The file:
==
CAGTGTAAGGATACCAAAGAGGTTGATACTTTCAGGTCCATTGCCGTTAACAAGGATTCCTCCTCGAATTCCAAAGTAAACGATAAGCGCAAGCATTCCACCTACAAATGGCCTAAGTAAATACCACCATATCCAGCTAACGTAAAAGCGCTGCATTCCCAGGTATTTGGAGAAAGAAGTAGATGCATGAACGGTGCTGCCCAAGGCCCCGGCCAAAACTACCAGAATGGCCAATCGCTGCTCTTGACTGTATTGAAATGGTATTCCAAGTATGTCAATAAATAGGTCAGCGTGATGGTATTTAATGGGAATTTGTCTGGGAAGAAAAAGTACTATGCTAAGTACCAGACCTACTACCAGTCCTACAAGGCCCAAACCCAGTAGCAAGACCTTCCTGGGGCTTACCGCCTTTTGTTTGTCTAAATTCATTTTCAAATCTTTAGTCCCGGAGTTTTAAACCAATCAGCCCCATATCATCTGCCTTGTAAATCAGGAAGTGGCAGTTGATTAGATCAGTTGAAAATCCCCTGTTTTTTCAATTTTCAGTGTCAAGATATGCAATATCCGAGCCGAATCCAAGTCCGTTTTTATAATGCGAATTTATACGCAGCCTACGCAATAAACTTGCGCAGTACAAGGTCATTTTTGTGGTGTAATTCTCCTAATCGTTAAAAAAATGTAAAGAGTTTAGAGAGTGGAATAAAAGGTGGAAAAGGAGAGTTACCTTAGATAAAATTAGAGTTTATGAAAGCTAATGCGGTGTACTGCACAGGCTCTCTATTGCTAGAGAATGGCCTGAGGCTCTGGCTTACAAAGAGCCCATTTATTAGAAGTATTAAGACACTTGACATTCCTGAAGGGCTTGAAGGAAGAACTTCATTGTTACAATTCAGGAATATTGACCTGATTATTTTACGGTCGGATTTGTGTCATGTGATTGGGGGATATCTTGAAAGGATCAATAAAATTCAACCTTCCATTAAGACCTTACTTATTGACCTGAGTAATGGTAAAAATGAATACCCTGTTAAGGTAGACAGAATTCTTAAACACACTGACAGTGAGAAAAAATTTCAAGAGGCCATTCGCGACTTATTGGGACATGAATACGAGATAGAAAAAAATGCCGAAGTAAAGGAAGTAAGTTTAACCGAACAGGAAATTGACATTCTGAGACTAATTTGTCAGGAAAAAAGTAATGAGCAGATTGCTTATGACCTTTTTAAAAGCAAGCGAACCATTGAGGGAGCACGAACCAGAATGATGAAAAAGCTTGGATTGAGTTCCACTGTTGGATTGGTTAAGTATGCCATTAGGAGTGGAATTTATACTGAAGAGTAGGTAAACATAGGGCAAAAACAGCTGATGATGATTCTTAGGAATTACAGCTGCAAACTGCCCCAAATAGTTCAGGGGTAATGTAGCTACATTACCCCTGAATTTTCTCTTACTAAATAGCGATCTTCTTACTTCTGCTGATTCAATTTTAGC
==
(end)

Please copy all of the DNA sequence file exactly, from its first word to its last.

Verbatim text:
CAGTGTAAGGATACCAAAGAGGTTGATACTTTCAGGTCCATTGCCGTTAACAAGGATTCCTCCTCGAATTCCAAAGTAAACGATAAGCGCAAGCATTCCACCTACAAATGGCCTAAGTAAATACCACCATATCCAGCTAACGTAAAAGCGCTGCATTCCCAGGTATTTGGAGAAAGAAGTAGATGCATGAACGGTGCTGCCCAAGGCCCCGGCCAAAACTACCAGAATGGCCAATCGCTGCTCTTGACTGTATTGAAATGGTATTCCAAGTATGTCAATAAATAGGTCAGCGTGATGGTATTTAATGGGAATTTGTCTGGGAAGAAAAAGTACTATGCTAAGTACCAGACCTACTACCAGTCCTACAAGGCCCAAACCCAGTAGCAAGACCTTCCTGGGGCTTACCGCCTTTTGTTTGTCTAAATTCATTTTCAAATCTTTAGTCCCGGAGTTTTAAACCAATCAGCCCCATATCATCTGCCTTGTAAATCAGGAAGTGGCAGTTGATTAGATCAGTTGAAAATCCCCTGTTTTTTCAATTTTCAGTGTCAAGATATGCAATATCCGAGCCGAATCCAAGTCCGTTTTTATAATGCGAATTTATACGCAGCCTACGCAATAAACTTGCGCAGTACAAGGTCATTTTTGTGGTGTAATTCTCCTAATCGTTAAAAAAATGTAAAGAGTTTAGAGAGTGGAATAAAAGGTGGAAAAGGAGAGTTACCTTAGATAAAATTAGAGTTTATGAAAGCTAATGCGGTGTACTGCACAGGCTCTCTATTGCTAGAGAATGGCCTGAGGCTCTGGCTTACAAAGAGCCCATTTATTAGAAGTATTAAGACACTTGACATTCCTGAAGGGCTTGAAGGAAGAACTTCATTGTTACAATTCAGGAATATTGACCTGATTATTTTACGGTCGGATTTGTGTCATGTGATTGGGGGATATCTTGAAAGGATCAATAAAATTCAACCTTCCATTAAGACCTTACTTATTGACCTGAGTAATGGTAAAAATGAATACCCTGTTAAGGTAGACAGAATTCTTAAACACACTGACAGTGAGAAAAAATTTCAAGAGGCCATTCGCGACTTATTGGGACATGAATACGAGATAGAAAAAAATGCCGAAGTAAAGGAAGTAAGTTTAACCGAACAGGAAATTGACATTCTGAGACTAATTTGTCAGGAAAAAAGTAATGAGCAGATTGCTTATGACCTTTTTAAAAGCAAGCGAACCATTGAGGGAGCACGAACCAGAATGATGAAAAAGCTTGGATTGAGTTCCACTGTTGGATTGGTTAAGTATGCCATTAGGAGTGGAATTTATACTGAAGAGTAGGTAAACATAGGGCAAAAACAGCTGATGATGATTCTTAGGAATTACAGCTGCAAACTGCCCCAAATAGTTCAGGGGTAATGTAGCTACATTACCCCTGAATTTTCTCTTACTAAATAGCGATCTTCTTACTTCTGCTGATTCAATTTTAGC